Johnny rubbed his temples as he watched Erik sit down on the bench across from him.  “It just gets to me every once and a while.  It’s not a regular thing.”

“I guess I’ve been here so long that nothing bothers me.  I can still see myself walking through that door the summer after high school.  I was pretty nervous, let me tell you.  My old man got me this job.  I worked right beside him till the day he died.”

“Heart attack, wasn’t it?” Johnny asked, unwrapping the tinfoil around his sandwich.

“Yeah, it happened right there in the back room.”  Erik extended his arm and pointed toward a rusted-out door in the mill. “I went to get a replacement part from the floor manager, and when I got back, he was face down.”  Erik looked across the table at Johnny’s sandwich.  “A bologna sandwich again?  She packs that for you every day, doesn’t she?”

Johnny started to lift off the bread, deconstructing the sandwich.  “I guess she doesn’t know how to make anything else.”

“You’d think she’d figure something out,” Erik said as he unsnapped the metal clasp on his lunch box.

“Every penny counts.”           

“How is the overtime going?  Is Anderson giving you any?”

“Not yet.  I went to see him earlier,” Johnny said as he put the sandwich back together and took a bite. “He said he didn’t have any to give me.”

“That college boy is such a jackass.  He doesn’t know anything.  Those kinds of people just swoop in here and think they know what the hell to do.”

“I’ll tell you; we aren’t doing too well at home right now.  I don’t know if I can get this check to stretch, or not.”

“Things are tight for everyone, aren’t they?”

“I guess so,” Johnny said as he shook his head.  His gaze froze on a poster beside the snack machine.  It was a picture of three dogs playing poker.

“You know, I do know a way you can make a couple extra bucks,” Erik interjected.

“How’s that?”

“If you want to place a bet on a horse, I got a pretty good tip on the sixth this Saturday,” Erik said as Johnny’s face went flush.

“Come on. Are you serious?”

Erik raised his hands in a gesture of surrender. “I’m sorry.  I thought, uh, maybe you were over that.”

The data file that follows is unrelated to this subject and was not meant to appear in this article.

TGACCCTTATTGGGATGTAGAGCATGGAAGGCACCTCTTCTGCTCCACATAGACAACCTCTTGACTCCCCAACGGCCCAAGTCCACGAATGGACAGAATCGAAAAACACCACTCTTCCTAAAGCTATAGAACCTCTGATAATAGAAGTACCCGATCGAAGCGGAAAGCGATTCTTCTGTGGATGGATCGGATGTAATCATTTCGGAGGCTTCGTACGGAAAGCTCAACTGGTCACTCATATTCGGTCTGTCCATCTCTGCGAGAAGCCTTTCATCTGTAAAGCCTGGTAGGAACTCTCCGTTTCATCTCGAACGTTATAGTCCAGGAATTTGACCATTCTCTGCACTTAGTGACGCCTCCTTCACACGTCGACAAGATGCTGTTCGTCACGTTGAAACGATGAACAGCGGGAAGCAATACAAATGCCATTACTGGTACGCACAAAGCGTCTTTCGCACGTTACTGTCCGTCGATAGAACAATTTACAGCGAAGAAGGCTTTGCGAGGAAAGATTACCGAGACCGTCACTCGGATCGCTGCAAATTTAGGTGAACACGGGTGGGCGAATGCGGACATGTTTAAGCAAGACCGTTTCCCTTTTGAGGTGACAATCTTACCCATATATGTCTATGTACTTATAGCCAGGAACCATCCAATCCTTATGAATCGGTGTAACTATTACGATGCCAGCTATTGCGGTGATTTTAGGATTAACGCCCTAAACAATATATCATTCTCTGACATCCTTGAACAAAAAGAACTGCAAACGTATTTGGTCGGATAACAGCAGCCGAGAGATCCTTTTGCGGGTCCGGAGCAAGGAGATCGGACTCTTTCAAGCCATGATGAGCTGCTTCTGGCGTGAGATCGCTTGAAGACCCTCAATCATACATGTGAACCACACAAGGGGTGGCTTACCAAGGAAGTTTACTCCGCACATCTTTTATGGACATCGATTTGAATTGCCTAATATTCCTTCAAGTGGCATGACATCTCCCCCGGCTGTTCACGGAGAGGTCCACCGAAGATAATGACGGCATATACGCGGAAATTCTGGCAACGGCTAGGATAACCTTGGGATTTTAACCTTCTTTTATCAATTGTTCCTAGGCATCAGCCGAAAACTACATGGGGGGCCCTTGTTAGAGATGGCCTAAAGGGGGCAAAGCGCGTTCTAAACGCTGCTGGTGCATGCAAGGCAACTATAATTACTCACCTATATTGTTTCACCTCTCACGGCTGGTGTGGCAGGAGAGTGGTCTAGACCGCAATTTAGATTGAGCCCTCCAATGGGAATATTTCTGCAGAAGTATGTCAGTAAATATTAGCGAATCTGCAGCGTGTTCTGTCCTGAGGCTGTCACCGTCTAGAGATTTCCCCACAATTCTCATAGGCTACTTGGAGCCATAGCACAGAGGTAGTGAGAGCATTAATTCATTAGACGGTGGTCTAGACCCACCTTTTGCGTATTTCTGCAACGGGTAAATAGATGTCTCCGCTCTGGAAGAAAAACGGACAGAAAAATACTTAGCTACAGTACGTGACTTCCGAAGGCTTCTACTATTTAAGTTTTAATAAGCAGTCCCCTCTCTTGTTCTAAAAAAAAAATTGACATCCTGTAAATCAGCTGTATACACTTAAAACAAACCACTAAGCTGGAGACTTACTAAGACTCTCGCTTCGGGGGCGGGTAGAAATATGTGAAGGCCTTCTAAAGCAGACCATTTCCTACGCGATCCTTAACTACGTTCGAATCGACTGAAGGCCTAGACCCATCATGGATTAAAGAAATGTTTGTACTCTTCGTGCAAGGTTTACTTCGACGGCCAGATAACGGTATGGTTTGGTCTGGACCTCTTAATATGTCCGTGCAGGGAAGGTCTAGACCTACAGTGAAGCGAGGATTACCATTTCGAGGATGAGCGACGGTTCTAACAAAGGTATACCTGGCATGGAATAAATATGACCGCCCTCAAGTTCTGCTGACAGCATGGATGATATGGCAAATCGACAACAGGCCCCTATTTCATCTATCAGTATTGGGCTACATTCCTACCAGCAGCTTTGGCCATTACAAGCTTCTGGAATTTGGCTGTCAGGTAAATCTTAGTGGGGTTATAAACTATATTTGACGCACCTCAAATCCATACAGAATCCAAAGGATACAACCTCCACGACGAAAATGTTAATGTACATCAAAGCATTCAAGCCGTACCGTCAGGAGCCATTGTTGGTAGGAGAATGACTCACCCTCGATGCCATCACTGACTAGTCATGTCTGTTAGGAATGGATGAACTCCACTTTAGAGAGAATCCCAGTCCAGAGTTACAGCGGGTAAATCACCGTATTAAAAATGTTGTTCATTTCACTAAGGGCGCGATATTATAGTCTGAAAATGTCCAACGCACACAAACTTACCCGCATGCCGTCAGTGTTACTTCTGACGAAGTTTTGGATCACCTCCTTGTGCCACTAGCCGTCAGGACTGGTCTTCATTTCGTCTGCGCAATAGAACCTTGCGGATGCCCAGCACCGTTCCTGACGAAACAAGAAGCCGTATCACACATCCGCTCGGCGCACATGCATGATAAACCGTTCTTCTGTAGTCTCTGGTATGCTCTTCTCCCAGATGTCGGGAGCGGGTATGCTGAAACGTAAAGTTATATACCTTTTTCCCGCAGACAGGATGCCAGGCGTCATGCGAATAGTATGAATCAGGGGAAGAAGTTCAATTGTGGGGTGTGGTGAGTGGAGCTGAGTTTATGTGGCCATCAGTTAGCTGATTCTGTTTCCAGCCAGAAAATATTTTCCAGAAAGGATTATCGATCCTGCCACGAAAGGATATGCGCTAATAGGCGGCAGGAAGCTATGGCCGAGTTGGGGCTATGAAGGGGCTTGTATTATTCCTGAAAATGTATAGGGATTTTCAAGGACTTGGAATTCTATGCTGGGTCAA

“That’s not how it works,” Johnny said as he reached into his lunch box and pulled out a can of soda.

“I hope Anderson changes his mind about that overtime.”

“Yeah, me too. Before I forget, did you see the flyer on the bulletin board?”  Johnny pointed at the slab of cork hanging beside the hallway to the administrative offices.

“No, I hadn’t looked.  Why?”

“At the company picnic, they’re having doubles for horseshoes.  You’re pretty good, aren’t you?”

“Pretty good, do you know who you’re talking to?”

“Oh, I know exactly who I’m talking to.”

“So, you want me to be on your team, is that what you’re asking?

Johnny finished his sandwich and tossed the crumpled tinfoil into the lunchbox. “I think we could win.”

Erik nodded his head. “As long as you hold up your end, we will.” Johnny closed the lunchbox and started fiddling with the metal clasps. “You know that horse race you were telling me about?”

Kevin Reigle has previously been published in the Pensworth Review. He works at the University of the Cumberlands.

Flash Fiction by Rob Reynolds

I’m pulling out of Fresno late one night when this baboon waves me down.

He wants to know how far I’m going. I say I don’t know.

He shows a fifth of Jack.

We’re on our way.

I wonder sometimes why I keep this up — the stench, the hair, the hangovers. But it’s late in the game for those thoughts. I lean over and kiss the beast. His lips are soft, a hint of passion. He pulls away.

After a while, he asks me what kind of music I like.

“I like the three-word, one-syllable bands.”

He snickers. “Goo Goo Dolls?”

“There you go.”

“Third Eye Blind?”

“Yeah, yeah.”

My kind of primate, but I don’t tell him that. I tell him to pop the glove compartment, see if there’s anything he likes.

His big paw burrows beneath the owner’s manual, finds a Snickers bar.

“No, I mean the CDs.”

He pulls out Miles Davis’s Some Day My Prince Will Come. It’s the only CD I own. But I own ninety-six copies.

“Faith No More?”

“Jesus, give it a rest!” I run my hand through my hair. Humans, baboons. Give ‘em an inch, they want two.

I cue it to the title track and steer us toward the desert. Miles blows away the miles. We pass the bottle between us.

He tears the wrapping off the chocolate bar, slides it between his lips, sucks each long, beautiful finger. Says, “We never talk anymore.”

Rob Reynolds‘s comic novel Wire Mother Monkey Baby was published in 2017 by Outpost19, a small, independent publisher in San Francisco. His stories have appeared widely including the Tampa Review, Kennesaw Review, Vestal Review, flashquake, Mad Hatter’s Review, and Hobart Pulp. “What You Can Learn in a Bar” was anthologized in Ooligan Press’s You Have Time for This: Contemporary American Short-Short Stories.  He’s a former Contributing Associate and Contributing Editor of the Harvard Review and the Boston Book Review.

In what seems like a previous life, he taught English at Tom Petty’s alma mater, Gainesville High School. He’s lived in Austin, Texas, since 1994 and is a big fan of cats, dogs, and children.

Check out more of his writing at robreynolds.me.